Signing a professional contract to play hockey in North America doesn’t necessarily mean huge pay cheques, fancy cars and massive mansions. In fact, for the majority of professional hockey players their entire careers are short lived and spent mostly in the minor leagues like the American Hockey League (AHL) or East Coast Hockey League (ECHL).
As a player’s time in professional hockey reaches the end of the line they are usually still young, somewhere in their late twenties or early thirties. They need to think about transitioning into their next career and that can be stressful. After being a star on the team for many years and feeling very comfortable doing what they’ve always done, it can be humbling searching for a new job.
The Professional Hockey Players’ Association (PHPA), along with the Canadian and Ontario Home Builders Associations, recognized this and were also well aware of the current shortage of skilled trade workers across the country and in the United States. They decided to act. The PHPA which is, among other things, the collective bargaining representative for all players in the AHL and ECHL, is launching a program called Sticks to Bricks. The program’s goal is to help guide retired professional hockey players through the process of becoming a skilled worker.
The program will be officially unveiled at Queen’s Park in Toronto on May 28.
Niagara Falls native Larry Landon is the Executive Director of the PHPA and a former professional hockey player. He says the program made sense on a lot of levels and is modeled after the Helmets to Hardhats program that provides a similar service for Canadian military veterans returning to civilian life. “Lots of our guys are suited for the skilled trades,” said Landon who himself built houses in the offseason while playing for the Toronto Maple Leafs. “Hockey is a phase in your life, your next career is your life,” explained Landon.
About one in 12,000 professional hockey players will actually play one game in the NHL. As Landon says, “there are a lot of guys making $500 to $600 a week in the minors wondering what their next career will be. We think this program will help immensely.”
Chuck McShane of the Niagara Homebuilders Association agrees. “Larry asked me to help put this together and I was humbled and honoured. It’s a great program that really is a win-win for the players and for the construction industry.” McShane went on to add, “Sticks to Bricks was the result of two Niagara-based associations – the PHPA and NHBA – coming together to find solutions to the challenges facing our members. This speaks to the solutions-based approach that makes Niagara a dynamic place to work and live.”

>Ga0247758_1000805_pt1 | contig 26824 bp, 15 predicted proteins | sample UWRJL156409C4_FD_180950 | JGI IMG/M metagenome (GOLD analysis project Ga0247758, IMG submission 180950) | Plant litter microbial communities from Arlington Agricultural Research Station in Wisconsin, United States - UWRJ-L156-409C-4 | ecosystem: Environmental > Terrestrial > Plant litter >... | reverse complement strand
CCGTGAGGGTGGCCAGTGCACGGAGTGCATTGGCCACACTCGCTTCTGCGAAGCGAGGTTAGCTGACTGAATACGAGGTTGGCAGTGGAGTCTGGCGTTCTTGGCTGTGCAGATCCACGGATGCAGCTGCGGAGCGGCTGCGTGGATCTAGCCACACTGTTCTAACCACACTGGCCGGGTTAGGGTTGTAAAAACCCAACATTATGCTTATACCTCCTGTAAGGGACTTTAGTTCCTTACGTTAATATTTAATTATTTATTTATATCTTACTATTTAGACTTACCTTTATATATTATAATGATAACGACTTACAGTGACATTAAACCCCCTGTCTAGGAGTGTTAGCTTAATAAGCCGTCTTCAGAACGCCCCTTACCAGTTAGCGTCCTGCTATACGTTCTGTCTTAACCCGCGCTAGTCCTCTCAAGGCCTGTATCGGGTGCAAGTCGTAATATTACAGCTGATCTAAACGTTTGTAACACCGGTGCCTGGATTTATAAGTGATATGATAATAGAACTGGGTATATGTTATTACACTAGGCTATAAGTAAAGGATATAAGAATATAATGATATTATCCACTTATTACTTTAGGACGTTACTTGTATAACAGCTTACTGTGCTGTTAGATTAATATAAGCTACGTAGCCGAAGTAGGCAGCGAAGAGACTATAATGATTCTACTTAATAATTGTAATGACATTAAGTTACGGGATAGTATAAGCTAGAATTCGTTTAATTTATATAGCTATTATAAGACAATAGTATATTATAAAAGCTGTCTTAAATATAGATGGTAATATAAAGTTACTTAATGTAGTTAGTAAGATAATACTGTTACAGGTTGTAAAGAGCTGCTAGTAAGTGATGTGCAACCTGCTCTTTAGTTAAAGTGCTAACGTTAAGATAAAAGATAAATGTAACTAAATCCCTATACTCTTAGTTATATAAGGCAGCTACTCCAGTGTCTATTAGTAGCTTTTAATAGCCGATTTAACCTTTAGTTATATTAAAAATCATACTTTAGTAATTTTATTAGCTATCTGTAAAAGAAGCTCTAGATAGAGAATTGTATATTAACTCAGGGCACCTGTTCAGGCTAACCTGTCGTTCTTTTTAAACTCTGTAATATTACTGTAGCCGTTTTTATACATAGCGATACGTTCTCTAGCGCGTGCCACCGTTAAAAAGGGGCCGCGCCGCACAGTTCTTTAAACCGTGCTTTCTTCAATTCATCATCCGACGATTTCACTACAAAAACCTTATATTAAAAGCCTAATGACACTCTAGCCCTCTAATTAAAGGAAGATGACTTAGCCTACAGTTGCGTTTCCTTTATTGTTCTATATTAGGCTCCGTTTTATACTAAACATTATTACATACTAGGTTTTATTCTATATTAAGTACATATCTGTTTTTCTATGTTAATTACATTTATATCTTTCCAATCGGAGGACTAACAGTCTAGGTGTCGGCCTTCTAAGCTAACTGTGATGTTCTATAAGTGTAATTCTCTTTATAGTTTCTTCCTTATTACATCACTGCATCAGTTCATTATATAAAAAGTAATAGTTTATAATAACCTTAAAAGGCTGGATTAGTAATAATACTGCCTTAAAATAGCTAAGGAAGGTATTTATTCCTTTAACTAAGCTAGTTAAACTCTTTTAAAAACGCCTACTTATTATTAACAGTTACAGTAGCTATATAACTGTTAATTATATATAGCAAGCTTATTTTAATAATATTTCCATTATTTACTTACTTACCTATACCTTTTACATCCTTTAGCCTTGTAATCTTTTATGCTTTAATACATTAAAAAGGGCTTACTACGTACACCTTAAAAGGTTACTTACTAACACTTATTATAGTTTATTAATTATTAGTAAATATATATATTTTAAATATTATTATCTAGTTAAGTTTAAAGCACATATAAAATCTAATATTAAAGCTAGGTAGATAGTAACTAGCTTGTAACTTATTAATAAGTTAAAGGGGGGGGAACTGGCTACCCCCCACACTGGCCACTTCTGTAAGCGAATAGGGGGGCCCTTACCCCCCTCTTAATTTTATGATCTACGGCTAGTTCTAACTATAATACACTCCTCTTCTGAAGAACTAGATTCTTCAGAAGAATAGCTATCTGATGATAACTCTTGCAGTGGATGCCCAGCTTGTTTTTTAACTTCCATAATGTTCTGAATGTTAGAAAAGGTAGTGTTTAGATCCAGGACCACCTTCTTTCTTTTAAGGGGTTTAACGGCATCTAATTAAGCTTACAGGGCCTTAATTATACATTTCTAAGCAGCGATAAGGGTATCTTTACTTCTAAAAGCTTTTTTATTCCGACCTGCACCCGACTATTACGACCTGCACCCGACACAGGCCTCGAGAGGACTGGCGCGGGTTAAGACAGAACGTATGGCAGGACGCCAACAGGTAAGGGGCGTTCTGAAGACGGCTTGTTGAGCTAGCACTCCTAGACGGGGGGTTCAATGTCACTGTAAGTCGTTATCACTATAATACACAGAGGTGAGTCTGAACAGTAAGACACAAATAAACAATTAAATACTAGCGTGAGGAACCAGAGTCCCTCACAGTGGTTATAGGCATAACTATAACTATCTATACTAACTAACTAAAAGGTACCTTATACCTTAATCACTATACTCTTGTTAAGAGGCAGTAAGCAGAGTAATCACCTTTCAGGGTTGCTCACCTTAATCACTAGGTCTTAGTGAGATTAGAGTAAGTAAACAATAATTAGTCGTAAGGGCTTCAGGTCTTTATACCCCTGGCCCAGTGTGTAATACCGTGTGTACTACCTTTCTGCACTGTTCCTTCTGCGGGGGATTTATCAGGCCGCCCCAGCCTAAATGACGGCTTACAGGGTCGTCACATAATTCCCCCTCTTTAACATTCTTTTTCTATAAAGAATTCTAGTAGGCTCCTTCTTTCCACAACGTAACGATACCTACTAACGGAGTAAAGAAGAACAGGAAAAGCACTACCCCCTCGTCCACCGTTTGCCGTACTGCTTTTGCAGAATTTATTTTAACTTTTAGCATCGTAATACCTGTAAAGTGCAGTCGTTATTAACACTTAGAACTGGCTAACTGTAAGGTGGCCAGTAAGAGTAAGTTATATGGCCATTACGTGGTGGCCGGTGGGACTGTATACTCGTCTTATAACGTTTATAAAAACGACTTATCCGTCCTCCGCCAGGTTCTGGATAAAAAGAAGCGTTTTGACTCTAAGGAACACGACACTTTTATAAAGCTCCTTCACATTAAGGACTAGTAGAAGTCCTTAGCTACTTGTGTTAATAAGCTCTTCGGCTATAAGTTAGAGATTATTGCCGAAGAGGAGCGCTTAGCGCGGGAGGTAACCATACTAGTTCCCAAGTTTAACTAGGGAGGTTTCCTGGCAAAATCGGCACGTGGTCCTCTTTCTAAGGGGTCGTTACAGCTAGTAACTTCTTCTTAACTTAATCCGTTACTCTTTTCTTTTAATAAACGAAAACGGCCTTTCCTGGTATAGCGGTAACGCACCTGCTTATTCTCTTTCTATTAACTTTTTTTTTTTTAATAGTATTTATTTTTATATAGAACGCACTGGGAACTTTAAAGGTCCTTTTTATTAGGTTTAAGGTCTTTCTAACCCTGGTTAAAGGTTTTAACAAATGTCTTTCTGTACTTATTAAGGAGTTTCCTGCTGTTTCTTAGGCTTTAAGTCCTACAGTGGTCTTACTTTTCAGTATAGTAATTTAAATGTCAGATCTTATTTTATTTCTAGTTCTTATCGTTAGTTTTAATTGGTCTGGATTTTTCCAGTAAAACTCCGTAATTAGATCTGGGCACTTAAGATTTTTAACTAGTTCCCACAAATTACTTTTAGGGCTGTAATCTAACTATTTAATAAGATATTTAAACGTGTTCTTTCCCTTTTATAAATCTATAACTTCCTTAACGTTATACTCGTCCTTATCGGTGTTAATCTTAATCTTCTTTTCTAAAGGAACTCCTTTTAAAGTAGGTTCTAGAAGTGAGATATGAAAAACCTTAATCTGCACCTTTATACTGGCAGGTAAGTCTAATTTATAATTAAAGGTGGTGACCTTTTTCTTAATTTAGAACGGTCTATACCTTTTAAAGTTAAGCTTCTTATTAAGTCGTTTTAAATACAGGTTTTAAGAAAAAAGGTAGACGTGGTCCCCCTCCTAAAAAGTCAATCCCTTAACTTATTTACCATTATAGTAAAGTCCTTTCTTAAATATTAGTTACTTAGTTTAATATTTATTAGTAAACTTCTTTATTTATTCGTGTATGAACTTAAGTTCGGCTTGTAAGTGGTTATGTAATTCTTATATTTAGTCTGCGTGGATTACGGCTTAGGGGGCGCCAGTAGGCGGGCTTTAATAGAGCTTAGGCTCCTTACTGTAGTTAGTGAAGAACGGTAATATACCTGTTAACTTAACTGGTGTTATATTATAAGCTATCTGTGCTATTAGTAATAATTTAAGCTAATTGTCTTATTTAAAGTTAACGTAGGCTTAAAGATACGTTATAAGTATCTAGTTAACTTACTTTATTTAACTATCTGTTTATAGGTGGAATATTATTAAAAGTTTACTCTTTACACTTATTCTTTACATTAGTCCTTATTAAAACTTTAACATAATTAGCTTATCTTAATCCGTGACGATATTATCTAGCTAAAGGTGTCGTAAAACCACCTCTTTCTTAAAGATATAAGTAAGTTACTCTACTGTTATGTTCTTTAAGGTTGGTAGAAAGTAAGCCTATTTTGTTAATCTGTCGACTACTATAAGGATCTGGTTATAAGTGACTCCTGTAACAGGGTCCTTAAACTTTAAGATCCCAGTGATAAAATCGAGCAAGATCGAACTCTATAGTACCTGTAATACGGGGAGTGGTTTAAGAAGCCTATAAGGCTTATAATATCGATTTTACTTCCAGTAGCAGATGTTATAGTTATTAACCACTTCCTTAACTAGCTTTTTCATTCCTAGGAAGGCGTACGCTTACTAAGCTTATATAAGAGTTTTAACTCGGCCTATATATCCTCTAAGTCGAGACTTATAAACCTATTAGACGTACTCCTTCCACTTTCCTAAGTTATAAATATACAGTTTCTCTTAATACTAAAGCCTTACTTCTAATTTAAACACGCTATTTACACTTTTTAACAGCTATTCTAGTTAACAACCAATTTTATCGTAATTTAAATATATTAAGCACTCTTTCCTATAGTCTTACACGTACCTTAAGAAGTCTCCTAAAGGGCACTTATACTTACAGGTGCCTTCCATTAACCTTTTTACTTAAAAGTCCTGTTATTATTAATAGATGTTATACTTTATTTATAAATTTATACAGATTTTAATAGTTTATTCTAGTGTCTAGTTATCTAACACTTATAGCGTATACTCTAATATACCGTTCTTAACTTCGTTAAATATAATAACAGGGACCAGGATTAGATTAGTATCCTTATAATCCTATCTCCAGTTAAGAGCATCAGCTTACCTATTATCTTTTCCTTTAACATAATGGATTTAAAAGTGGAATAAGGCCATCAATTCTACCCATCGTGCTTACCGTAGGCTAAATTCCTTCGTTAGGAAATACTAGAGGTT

Brett Read who owns TR Electric in St. Catharines says the skill sets that professional athletes bring to the job are ones you can’t teach. “An initiative like this by the PHPA is very positive. As an owner of an electrical contracting company I think professional hockey players will bring to the job site a lot of the skills I look for in an employee like work ethic, being a team player and having attention to detail,” said Read. “There’s no question only a select few make it any professional level in hockey and to do so requires tremendous dedication and work ethic and that will translate very well to the job site.”
Players will sign up for the PHPA’s career enhancement program that was developed by former A.N. Myer teacher and guidance councillor Phil Mazzone. “Phil is someone who helped me a lot when I wanted to play hockey at a U.S. college,” said Landon. “I couldn’t think of a better guy to develop the career enhancement program.”
“Home builders and renovators across Ontario are experiencing a shortage of skilled trades.
This partnership is a great opportunity to connect young workers with construction employers,” said OHBA CEO Joe Vaccaro. “There are over 100,000 amazing careers in the trades that need to be filled over the next ten years. Partnerships like this with the PHPA have the potential to start addressing the skills shortage by exposing people to careers in construction.”
The PHPA was founded in 1967 and currently represents 58 professional hockey teams and about 1,600 players.
Kevin has spent over two decades as a public relations professional in a variety of sectors including professional sports, the arts, industry and healthcare. After tiring of the daily commute to Toronto he returned to Niagara and launched The Niagara Independent, an on-line news sources published twice weekly.
He is a graduate of Brock University, Niagara College and the Richard Ivey School of Business. He was named one of Niagara’s 40 Under Forty in 2005.
Kevin is most proud of his twin daughters. He is also a triathlete and four-time Ironman finisher.